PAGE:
Barnett controversy underlines the dismantling of public trust
The recommendations made by the Office of the Director of Public Prosecutions (ODPP) to remedy what it termed the “deficiencies” observed in the matter concerning the housing development owned by National Water Commission (NWC) President Mr Mark Barnett and his wife should not be ignored by the authorities.
In its ruling on the controversial matter last week the ODPP recommended:
a) An amendment to section 37 of the Natural Resources Conservation Authority (NRCA) Act which would lengthen the time within which prosecution should take place;
b) That there should be a review by the National Environment and Planning Agency (NEPA) of its administrative processes as to when and how the decision is taken to initiate prosecution in a timely manner under the NRCA Act, once there has been a breach of that legislation;
c) That regulations be implemented under the Building Act to implement a precise documentary framework which will assist in the operations of the municipal authority;
d) That staff and officers be trained in the Building Act and other legislation relevant to local government. This may include training concerning the ethical parameters within which the execution of their remit under the various statutes should be conducted; and
e) That an administrative review be done by the Kingston and St Andrew Municipal Corporation (KSAMC) to enhance and strengthen accountability procedures, making them more robust. This should include considerations regarding the exercise of discretion in treating with an observed breach and dealing with a breach by way of the fixed penalty regime or whether it would be in the public’s interest that the issue be addressed through the courts.
If nothing else, this matter concerning the Barnetts’ residential development has brought to the fore irregularities in the approval process that have been a feature of the construction industry for too long.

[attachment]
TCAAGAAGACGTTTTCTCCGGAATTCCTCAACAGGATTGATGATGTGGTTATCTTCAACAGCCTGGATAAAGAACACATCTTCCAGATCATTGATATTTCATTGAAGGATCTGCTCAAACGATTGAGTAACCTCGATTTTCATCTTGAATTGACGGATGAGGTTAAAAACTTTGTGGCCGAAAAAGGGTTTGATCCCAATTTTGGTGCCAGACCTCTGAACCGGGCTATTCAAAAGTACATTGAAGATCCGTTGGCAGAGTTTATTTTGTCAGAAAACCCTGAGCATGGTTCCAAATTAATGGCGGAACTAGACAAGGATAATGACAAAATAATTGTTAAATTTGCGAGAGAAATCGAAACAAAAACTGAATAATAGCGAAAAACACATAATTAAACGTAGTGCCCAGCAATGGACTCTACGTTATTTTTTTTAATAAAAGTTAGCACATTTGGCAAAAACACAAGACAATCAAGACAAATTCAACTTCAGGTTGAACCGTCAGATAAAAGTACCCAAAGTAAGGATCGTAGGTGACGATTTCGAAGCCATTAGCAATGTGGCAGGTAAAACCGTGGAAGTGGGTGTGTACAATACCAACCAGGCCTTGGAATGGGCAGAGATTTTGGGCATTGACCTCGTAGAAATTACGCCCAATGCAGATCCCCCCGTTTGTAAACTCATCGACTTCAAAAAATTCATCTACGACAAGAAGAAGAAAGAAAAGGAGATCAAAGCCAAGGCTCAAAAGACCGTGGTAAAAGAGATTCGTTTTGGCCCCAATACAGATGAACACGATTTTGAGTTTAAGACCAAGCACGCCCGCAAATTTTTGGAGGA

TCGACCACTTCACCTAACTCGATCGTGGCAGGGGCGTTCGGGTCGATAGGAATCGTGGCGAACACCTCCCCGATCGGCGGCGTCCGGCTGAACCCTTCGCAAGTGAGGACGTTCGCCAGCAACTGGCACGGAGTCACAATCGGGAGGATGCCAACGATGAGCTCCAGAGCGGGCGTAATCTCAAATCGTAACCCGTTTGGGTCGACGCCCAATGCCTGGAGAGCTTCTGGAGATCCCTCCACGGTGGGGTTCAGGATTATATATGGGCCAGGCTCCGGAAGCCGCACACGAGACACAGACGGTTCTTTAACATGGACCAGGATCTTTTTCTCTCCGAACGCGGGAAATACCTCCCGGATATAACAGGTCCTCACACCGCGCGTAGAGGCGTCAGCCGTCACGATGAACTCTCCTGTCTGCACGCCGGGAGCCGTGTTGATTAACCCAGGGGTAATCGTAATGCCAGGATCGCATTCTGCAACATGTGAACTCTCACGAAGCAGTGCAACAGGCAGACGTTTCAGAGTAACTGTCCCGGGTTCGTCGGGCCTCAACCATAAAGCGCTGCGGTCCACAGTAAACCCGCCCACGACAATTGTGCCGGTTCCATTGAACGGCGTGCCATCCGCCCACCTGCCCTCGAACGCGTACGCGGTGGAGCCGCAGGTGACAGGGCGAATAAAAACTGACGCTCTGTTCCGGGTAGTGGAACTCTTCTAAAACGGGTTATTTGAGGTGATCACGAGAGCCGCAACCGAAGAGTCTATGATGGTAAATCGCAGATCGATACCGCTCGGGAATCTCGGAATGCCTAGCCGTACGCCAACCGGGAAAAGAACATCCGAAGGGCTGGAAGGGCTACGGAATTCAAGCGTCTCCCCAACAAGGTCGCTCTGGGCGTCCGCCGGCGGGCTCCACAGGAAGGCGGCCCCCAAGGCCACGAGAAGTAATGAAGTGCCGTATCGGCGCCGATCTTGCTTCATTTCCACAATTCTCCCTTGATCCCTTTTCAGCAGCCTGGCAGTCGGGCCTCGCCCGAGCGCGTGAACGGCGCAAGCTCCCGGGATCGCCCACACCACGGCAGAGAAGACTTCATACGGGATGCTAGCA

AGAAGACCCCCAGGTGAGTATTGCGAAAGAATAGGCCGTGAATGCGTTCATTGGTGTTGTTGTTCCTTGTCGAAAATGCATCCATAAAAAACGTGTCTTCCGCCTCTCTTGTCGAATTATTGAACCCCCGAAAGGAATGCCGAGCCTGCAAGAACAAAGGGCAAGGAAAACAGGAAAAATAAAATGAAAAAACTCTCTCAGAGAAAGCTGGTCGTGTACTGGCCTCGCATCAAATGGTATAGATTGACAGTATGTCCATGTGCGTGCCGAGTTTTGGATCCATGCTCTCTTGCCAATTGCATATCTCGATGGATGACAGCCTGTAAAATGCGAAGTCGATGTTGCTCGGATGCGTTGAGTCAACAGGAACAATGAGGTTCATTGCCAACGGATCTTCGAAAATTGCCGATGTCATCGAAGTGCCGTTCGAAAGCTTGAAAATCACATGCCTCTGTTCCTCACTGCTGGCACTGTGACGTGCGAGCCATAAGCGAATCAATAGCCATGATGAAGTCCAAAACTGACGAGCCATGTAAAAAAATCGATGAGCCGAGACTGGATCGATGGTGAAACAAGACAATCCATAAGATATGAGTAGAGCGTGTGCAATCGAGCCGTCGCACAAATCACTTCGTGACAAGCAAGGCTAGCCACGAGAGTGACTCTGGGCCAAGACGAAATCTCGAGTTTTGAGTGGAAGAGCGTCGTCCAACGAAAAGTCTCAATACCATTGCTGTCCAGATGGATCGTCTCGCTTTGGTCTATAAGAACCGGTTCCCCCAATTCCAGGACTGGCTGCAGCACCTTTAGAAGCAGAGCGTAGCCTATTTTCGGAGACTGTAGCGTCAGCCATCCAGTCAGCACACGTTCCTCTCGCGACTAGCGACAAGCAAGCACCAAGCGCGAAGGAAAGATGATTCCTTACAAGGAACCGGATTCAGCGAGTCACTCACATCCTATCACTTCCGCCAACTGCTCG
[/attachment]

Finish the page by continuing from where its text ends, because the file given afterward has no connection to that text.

Unfortunately, there is a culture of silence and, in many cases, complicity in the construction sector that has helped to feed this practice and enriched some people, including agents of the State who conveniently abdicate their responsibility to the public.
The ODPP, in its ruling on the matter, told us that although the allegations support the laying of criminal charges against Mr Barnett and his wife for breaching the NRCA Act, “[T]he initiation of the prosecution is time-sensitive, and it having not been initiated within 12 months of the breach being identified, the criminal action is now statute-barred. Therefore, there can be no prosecution.”
So basically what we have here is either ignorance of the law or a considered decision to ignore it. Neither scenario bodes well for public trust. In fact, it creates room for the cynicism that has been the bane of our political system for decades.
While we accept the ODPP’s recommendations, we must state we have very little confidence in the KSAMC conducting any administrative review of its operations because it has not distinguished itself as a credible steward of the public’s business. A cursory look at the state of downtown Kingston alone, particularly the market district, supports that point.
We need to get to the point where, as the ODPP correctly stated, public servants accept that in the performance of their functions, they ought to be beyond reproach.